The BBC punishes Journalist Whistleblowers Liz McClean and for whistleblowing on the Saville Abuse Stories.
John Cooper QC on the necessity of protection for the informant
At the end of last year, the Whistleblowing Commission, set up by a charity called Public Concern at Work, concluded that current legislation on whistleblowing was not working and that a new code of practice should be adopted in every workplace in the UK.
The same Report also suggested that Employment tribunal panel members should be given specialist training on whistleblowers and the courts and tribunals should be able to take non-compliance into account when considering cases before them.
In fact, it became clear to the Commission during their research that less than half of UK employees were aware of what the whistleblowing policy was in their particular workplace.
The problem of how we treat whistleblowers is one that affects crime as much as it does civil disciplines.
In fact, the protection of people who inform law enforcement authorities is vital, both in respect of the detection of crime and the preservation of public confidence to report it, safe in the knowledge that their vulnerabilities will be protected.
For “whistleblower” substitute “informant”, both performing the same vital function, without which the majority of crime would frankly remain undetected.
Indeed, whistleblowing on a matter which might begin as a civil matter, can obviously also lead to criminal lines of investigation.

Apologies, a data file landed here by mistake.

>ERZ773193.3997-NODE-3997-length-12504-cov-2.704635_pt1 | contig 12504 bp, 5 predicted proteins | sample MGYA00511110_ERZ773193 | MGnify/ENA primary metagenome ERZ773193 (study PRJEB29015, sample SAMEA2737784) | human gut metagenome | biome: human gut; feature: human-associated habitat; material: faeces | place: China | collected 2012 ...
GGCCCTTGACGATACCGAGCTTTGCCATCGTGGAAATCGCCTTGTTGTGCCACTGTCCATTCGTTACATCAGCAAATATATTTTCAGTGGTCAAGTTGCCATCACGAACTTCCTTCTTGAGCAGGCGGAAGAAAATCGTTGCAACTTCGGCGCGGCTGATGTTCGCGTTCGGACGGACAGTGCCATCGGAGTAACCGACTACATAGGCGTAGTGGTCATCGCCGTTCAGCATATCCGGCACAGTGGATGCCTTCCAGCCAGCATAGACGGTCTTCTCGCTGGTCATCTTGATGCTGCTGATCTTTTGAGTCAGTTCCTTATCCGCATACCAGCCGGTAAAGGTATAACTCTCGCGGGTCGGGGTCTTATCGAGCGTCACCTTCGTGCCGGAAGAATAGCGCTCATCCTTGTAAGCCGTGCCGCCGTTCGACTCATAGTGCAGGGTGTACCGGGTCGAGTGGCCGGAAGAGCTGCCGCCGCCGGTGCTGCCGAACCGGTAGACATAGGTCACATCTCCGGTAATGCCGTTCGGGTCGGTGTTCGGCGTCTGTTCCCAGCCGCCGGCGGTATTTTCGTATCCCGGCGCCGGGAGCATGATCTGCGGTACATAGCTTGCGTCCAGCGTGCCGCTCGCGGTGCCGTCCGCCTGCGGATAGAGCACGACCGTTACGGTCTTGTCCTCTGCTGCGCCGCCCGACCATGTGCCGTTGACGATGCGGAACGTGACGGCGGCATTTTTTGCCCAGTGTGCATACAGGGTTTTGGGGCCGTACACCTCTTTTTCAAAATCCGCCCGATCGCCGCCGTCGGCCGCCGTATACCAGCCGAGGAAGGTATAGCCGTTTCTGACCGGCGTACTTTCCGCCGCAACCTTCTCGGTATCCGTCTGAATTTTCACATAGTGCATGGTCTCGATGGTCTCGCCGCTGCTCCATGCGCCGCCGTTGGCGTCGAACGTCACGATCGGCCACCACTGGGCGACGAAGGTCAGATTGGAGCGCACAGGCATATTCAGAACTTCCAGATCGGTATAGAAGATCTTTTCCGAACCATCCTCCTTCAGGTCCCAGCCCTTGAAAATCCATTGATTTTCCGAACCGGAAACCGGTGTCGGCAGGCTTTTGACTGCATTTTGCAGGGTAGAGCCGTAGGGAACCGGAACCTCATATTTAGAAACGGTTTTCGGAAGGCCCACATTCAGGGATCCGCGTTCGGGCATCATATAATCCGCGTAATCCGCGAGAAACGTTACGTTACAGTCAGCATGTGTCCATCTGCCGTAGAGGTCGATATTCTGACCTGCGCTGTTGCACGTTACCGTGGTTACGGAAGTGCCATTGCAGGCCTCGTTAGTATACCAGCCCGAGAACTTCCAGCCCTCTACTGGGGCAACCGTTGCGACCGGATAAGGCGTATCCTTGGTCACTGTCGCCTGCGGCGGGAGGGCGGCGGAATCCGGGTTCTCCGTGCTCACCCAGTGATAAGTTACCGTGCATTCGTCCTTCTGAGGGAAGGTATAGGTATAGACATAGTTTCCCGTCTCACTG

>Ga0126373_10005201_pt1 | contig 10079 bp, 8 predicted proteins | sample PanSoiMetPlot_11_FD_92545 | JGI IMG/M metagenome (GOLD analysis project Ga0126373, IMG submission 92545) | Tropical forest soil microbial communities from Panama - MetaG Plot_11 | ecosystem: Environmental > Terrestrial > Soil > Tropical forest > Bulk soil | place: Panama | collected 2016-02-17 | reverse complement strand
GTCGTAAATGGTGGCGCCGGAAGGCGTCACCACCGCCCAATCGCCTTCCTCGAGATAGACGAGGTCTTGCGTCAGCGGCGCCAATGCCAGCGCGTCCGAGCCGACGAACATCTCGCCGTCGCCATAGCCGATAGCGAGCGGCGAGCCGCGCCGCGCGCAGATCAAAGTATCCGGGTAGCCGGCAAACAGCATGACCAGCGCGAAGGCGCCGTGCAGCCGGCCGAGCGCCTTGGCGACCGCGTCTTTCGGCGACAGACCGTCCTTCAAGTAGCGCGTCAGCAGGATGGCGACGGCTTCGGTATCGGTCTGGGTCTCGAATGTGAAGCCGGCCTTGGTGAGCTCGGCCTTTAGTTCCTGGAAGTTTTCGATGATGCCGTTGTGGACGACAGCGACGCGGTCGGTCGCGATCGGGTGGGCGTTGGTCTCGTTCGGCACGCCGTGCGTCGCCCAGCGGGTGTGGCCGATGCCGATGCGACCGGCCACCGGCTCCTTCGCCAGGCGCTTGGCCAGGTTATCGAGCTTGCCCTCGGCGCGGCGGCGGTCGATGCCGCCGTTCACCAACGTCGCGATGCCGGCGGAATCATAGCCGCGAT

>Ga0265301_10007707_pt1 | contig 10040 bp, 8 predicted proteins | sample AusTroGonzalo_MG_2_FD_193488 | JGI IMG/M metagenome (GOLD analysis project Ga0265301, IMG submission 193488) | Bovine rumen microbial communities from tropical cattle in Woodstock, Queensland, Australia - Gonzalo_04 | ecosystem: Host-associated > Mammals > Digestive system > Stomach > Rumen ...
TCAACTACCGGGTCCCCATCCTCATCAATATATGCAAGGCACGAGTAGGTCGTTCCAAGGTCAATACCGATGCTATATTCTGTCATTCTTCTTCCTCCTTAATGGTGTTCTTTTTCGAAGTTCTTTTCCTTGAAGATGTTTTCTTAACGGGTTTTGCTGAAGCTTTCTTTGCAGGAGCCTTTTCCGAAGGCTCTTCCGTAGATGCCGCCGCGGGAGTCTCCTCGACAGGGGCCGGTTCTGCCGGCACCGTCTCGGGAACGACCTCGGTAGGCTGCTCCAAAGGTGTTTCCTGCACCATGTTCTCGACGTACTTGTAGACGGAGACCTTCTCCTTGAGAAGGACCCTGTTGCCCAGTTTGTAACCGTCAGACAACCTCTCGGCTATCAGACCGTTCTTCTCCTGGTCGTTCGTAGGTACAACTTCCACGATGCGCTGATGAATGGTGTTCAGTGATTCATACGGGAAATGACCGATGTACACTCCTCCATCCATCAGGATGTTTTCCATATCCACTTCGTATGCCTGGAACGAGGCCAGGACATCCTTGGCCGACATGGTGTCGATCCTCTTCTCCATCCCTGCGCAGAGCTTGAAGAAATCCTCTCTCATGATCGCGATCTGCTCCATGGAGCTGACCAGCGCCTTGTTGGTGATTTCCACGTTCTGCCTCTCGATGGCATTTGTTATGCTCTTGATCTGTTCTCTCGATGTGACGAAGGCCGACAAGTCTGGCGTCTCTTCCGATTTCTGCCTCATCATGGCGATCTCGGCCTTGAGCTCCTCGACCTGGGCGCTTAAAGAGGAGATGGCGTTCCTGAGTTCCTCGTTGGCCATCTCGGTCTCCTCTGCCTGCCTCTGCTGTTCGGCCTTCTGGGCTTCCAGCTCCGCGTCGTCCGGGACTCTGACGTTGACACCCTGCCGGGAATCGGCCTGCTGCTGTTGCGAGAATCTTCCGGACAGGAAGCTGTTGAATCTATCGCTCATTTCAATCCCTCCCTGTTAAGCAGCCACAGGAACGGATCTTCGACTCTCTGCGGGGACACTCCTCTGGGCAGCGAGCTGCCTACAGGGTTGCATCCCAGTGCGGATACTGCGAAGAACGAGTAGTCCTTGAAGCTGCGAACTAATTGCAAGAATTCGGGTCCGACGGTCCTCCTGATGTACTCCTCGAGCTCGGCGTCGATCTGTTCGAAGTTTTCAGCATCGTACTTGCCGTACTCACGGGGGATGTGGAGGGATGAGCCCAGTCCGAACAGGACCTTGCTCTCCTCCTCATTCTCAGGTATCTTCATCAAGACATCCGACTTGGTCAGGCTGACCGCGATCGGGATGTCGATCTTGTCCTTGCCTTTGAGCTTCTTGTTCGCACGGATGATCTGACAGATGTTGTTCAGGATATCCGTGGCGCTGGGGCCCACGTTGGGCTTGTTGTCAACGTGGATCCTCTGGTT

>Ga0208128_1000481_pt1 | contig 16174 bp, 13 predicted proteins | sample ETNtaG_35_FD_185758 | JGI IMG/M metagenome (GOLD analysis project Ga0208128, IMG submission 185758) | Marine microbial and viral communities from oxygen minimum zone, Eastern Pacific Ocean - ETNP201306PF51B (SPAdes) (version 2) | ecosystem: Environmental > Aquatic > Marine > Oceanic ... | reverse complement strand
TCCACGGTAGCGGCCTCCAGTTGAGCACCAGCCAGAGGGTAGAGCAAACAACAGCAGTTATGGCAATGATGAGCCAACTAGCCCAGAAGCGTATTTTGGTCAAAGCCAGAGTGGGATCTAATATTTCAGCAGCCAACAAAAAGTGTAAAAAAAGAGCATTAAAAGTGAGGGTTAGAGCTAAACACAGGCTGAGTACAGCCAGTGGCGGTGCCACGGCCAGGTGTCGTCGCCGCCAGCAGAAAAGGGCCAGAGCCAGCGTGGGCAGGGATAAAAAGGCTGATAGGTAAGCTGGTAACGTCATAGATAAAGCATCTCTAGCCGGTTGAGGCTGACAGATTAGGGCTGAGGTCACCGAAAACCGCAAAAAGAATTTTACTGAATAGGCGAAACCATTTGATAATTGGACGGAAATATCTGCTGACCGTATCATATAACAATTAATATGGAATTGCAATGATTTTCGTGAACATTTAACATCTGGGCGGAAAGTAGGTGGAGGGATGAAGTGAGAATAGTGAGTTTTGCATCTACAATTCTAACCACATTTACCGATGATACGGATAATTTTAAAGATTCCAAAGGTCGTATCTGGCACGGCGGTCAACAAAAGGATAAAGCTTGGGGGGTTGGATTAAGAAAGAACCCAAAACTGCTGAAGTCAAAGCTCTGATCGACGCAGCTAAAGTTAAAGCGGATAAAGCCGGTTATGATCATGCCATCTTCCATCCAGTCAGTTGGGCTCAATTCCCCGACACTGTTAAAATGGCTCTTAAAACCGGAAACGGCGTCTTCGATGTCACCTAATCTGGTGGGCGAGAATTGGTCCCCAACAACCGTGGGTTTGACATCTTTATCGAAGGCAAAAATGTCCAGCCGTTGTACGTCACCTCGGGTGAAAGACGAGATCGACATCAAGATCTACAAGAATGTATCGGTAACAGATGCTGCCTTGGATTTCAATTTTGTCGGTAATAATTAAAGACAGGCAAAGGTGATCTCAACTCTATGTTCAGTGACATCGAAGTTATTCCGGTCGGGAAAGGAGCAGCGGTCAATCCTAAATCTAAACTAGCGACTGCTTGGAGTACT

With all this in mind it remains the fact that the way we treat whistleblowers is both shoddy as it is irresponsible.
To begin with, the Public Interest Disclosure Act 2013, should be amended to cover a broader range of workers, including doctors, social workers, foster carers and volunteers. I have in mind the recent allegations relating to Mid Staffordshire NHS Foundation Trust, LIBOR and the Jimmy Saville sex abuse cases.
There should also be specific provisions against the intimidation, overt or covert of whistleblowers and the blacklisting of those who seek to bring concerns to the appropriate authorities.
But perhaps, more importantly than all of this, we should be creating a sea change in attitude whereby employers and those in authority who seek to stifle and intimidate the whistleblower are treated with the same disapproval as those who are actually committing the wrong.
A good starting point would be for a specific offence to be crafted, akin to the jurisprudence anchoring offences of perverting the course of justice for individuals to cause to be withheld information or evidence which might have tended to establish illegality.
It is time that the zeal used to promote victims rights was harnessed for that of the whisleblower.
Professor John Cooper QC. 25 Bedford Row.
Consultant Editor CL&J. Twitter:
Named in The Times “Law 100”
There is only one thing I can say to JCQC’s Article I TOTALLY AGREE.
Whistleblowers lives would be much better if there was an Amendment to the Public Interest Disclosure Act 2013. Whistleblowers have suffered losses of jobs, careers, houses, and worse to expose injustices. They deserve a break. The proposed Amendment would help them no end with the appropriate Enactment and Enforcement along with Policies and Procedures in all manner of organisational bodies from Corporations to Public Sector Bodies.
I hope they get it.